The BBC reports today that we’re putting up with millions of delayed tube journeys and not claiming the compensation we’re entitled to. The Liberal Democrats, who requested the information from TFL, blamed lack of awareness of the refund scheme for this inaction. Jumping into public service mode, here’s our handy 4-step guide to claiming a refund for delayed tube journeys:
1. Was your journey delayed by 15 minutes or more? If it was for reasons within TFL’s control you are entitled to a refund. Bear in mind that security alerts, “third party action” or bad weather are reasons beyond their control but if you’re not clear what’s going on at the time, claim anyway.
2. When it happens, kill some time making a note of what time it is and where you are i.e. between which stations, or at which station, going where on which line. If you bought a paper ticket do not give it up at the ticket gates when you finally get there. Keep hold of your ticket and ask staff to let you out.
3. When you get to your destination, remember that you must claim within 14 days of the delayed journey so do it ASAP or you’ll forget. It’s easy to complete this form online. You’ll just need your Oystercard number and those notes you made on the train. If you bought a paper ticket and kept it (well done you) download and print off the hard copy form and send it off.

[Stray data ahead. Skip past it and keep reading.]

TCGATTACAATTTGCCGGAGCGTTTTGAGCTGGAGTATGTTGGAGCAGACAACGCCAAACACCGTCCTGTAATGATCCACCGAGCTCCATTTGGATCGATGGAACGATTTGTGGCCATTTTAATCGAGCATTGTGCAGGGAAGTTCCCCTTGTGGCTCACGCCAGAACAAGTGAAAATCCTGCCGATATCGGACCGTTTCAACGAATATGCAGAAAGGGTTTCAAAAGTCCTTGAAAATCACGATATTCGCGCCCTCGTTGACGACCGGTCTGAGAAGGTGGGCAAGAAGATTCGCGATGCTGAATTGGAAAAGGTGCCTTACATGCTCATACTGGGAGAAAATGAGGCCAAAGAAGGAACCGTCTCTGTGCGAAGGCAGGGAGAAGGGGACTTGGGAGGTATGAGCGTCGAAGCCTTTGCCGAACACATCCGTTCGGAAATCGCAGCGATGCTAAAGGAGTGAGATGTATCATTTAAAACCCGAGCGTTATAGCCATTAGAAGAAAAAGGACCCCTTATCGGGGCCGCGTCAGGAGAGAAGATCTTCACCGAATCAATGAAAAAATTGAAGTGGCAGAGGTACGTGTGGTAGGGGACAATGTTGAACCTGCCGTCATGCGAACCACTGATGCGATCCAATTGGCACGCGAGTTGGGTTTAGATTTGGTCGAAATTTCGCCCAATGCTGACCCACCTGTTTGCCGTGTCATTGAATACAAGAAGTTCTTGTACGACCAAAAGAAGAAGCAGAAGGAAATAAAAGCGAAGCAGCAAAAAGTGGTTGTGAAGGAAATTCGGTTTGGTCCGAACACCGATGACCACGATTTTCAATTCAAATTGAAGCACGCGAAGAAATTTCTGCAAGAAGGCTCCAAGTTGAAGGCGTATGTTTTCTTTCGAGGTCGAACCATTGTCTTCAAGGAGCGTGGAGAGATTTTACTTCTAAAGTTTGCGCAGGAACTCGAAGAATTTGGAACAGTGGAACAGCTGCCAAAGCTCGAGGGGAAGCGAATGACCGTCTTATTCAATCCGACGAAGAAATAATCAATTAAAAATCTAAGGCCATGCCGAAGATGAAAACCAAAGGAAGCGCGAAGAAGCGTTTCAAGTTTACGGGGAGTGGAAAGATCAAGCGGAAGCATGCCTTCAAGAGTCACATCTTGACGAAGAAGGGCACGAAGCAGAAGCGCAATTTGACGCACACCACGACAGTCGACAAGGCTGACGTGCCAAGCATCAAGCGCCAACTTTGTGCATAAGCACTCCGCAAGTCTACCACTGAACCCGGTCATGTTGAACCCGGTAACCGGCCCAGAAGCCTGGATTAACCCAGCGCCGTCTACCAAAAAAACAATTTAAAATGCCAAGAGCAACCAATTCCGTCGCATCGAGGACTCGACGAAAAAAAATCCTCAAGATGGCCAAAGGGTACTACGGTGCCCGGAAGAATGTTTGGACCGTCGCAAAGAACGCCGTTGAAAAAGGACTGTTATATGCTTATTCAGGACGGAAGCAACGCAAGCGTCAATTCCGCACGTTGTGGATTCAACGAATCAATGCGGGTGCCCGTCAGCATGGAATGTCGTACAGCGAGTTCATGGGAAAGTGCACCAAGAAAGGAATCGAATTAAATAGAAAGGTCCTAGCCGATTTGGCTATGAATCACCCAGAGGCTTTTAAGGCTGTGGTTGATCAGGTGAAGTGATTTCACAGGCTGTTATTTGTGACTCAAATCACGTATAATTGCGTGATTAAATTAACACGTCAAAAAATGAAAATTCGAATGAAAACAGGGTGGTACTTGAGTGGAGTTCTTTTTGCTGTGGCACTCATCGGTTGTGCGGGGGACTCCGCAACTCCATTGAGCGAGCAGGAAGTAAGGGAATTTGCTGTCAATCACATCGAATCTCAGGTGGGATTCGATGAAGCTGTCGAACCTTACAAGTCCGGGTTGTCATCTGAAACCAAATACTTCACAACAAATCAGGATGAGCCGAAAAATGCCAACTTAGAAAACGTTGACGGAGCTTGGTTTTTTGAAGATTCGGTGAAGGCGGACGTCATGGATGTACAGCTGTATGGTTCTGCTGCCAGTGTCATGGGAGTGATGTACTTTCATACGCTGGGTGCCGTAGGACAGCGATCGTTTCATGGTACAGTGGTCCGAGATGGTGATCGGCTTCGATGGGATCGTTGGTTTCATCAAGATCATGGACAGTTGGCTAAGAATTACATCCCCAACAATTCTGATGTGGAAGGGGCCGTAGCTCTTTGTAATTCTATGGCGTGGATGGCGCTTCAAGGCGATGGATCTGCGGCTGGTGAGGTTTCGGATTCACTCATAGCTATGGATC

4. TFL will issue you with a voucher matching what you paid for the “single delayed journey”. Or they’ll write to you explaining why you didn’t qualify for a refund.
Either way, well done you for not doing nothing.
Thanks to @martingreaves for remind us that iPhone users can use the Tube Refund iPhone app as soon as they get back above ground.
Read TFL’s general policy on refunds. Note that the same terms apply for DLR but for London Overground the delay must be of 30 minutes or more.